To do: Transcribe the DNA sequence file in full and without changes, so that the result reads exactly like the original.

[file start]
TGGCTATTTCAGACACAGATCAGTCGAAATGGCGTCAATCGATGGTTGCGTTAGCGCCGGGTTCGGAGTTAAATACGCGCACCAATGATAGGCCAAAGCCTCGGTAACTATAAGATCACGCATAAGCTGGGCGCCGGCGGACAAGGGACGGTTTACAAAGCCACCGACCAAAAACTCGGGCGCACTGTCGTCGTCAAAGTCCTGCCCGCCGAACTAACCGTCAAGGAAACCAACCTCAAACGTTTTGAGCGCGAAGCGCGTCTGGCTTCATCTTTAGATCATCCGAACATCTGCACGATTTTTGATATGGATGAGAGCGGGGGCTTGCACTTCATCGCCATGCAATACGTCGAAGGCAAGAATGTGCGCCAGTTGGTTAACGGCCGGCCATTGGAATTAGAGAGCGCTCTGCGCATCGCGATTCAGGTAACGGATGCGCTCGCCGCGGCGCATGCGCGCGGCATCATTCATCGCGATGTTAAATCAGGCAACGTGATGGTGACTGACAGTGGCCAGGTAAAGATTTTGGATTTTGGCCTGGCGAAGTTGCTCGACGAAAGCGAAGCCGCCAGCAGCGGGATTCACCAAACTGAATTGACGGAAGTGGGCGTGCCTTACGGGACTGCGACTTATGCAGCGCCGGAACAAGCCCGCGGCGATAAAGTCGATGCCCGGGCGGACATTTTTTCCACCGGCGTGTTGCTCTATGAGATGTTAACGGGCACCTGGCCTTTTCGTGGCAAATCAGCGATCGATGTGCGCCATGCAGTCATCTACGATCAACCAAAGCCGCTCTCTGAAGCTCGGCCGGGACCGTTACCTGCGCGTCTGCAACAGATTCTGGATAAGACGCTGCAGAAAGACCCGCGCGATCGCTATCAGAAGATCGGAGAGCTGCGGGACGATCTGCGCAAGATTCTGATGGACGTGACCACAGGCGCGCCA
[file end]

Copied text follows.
TGGCTATTTCAGACACAGATCAGTCGAAATGGCGTCAATCGATGGTTGCGTTAGCGCCGGGTTCGGAGTTAAATACGCGCACCAATGATAGGCCAAAGCCTCGGTAACTATAAGATCACGCATAAGCTGGGCGCCGGCGGACAAGGGACGGTTTACAAAGCCACCGACCAAAAACTCGGGCGCACTGTCGTCGTCAAAGTCCTGCCCGCCGAACTAACCGTCAAGGAAACCAACCTCAAACGTTTTGAGCGCGAAGCGCGTCTGGCTTCATCTTTAGATCATCCGAACATCTGCACGATTTTTGATATGGATGAGAGCGGGGGCTTGCACTTCATCGCCATGCAATACGTCGAAGGCAAGAATGTGCGCCAGTTGGTTAACGGCCGGCCATTGGAATTAGAGAGCGCTCTGCGCATCGCGATTCAGGTAACGGATGCGCTCGCCGCGGCGCATGCGCGCGGCATCATTCATCGCGATGTTAAATCAGGCAACGTGATGGTGACTGACAGTGGCCAGGTAAAGATTTTGGATTTTGGCCTGGCGAAGTTGCTCGACGAAAGCGAAGCCGCCAGCAGCGGGATTCACCAAACTGAATTGACGGAAGTGGGCGTGCCTTACGGGACTGCGACTTATGCAGCGCCGGAACAAGCCCGCGGCGATAAAGTCGATGCCCGGGCGGACATTTTTTCCACCGGCGTGTTGCTCTATGAGATGTTAACGGGCACCTGGCCTTTTCGTGGCAAATCAGCGATCGATGTGCGCCATGCAGTCATCTACGATCAACCAAAGCCGCTCTCTGAAGCTCGGCCGGGACCGTTACCTGCGCGTCTGCAACAGATTCTGGATAAGACGCTGCAGAAAGACCCGCGCGATCGCTATCAGAAGATCGGAGAGCTGCGGGACGATCTGCGCAAGATTCTGATGGACGTGACCACAGGCGCGCCA